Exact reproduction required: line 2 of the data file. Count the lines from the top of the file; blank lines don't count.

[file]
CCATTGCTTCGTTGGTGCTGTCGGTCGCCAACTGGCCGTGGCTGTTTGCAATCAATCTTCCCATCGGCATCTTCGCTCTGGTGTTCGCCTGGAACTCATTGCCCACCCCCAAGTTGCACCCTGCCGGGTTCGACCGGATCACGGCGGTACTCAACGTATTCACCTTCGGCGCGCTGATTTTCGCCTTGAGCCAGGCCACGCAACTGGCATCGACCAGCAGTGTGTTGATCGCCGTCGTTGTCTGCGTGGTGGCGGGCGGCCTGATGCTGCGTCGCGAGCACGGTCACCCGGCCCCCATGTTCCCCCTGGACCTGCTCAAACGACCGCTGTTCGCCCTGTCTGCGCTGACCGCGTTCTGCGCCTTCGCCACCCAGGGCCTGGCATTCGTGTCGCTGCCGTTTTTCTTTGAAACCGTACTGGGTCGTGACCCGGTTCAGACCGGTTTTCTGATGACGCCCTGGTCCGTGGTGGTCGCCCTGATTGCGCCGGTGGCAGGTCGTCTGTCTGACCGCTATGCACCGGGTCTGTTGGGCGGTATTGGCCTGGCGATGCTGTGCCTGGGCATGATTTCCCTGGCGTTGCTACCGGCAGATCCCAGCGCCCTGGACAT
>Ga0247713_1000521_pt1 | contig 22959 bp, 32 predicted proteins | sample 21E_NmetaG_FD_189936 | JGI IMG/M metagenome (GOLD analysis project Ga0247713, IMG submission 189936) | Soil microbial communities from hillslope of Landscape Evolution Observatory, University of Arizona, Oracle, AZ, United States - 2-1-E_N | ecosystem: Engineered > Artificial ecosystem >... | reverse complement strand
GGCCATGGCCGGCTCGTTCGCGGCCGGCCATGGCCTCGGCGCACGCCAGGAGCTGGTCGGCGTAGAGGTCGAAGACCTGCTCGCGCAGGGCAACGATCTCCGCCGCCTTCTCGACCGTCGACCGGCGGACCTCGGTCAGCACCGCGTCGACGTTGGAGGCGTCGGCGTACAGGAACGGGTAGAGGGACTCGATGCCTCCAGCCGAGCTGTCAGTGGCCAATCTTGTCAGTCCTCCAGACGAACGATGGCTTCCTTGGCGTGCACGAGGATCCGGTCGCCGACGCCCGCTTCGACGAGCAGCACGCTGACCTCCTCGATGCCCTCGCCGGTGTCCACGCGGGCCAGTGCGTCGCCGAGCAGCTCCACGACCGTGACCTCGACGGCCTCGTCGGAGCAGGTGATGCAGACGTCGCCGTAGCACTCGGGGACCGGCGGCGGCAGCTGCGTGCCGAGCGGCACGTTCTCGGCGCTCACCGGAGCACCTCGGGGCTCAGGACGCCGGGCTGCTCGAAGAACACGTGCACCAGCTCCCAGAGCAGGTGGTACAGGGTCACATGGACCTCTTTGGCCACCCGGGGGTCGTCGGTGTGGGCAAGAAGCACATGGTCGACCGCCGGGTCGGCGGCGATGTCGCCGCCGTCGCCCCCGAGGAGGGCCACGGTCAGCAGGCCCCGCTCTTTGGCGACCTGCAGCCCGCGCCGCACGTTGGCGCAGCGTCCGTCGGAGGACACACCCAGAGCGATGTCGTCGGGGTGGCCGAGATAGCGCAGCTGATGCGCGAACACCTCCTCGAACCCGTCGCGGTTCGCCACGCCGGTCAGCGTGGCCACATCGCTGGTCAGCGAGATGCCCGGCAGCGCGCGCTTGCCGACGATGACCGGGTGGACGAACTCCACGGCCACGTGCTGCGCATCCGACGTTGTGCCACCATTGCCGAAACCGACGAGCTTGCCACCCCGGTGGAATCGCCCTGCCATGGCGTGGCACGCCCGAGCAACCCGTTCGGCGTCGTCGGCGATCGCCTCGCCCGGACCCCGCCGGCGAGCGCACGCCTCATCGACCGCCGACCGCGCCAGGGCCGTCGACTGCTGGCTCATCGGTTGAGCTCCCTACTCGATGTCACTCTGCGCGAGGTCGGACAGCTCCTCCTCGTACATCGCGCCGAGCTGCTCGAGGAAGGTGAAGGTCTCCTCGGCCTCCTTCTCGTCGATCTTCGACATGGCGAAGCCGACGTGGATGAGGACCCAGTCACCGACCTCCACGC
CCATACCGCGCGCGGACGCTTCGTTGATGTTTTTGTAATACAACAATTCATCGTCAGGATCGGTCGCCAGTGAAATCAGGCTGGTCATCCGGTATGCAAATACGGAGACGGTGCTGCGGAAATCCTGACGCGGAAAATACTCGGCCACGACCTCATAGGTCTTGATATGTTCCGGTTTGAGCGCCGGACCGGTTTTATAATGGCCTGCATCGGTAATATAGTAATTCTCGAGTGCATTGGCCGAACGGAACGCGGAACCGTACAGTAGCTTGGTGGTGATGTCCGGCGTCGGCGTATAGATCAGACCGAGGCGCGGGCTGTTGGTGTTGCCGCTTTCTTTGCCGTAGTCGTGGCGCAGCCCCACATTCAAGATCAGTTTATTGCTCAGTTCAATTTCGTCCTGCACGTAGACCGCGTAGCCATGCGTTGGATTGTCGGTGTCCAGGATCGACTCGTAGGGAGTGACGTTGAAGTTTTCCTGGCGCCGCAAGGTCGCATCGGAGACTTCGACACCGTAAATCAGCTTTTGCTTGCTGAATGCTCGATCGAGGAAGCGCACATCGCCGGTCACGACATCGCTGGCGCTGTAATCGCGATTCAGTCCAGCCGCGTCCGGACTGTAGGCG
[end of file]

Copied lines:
>Ga0247713_1000521_pt1 | contig 22959 bp, 32 predicted proteins | sample 21E_NmetaG_FD_189936 | JGI IMG/M metagenome (GOLD analysis project Ga0247713, IMG submission 189936) | Soil microbial communities from hillslope of Landscape Evolution Observatory, University of Arizona, Oracle, AZ, United States - 2-1-E_N | ecosystem: Engineered > Artificial ecosystem >... | reverse complement strand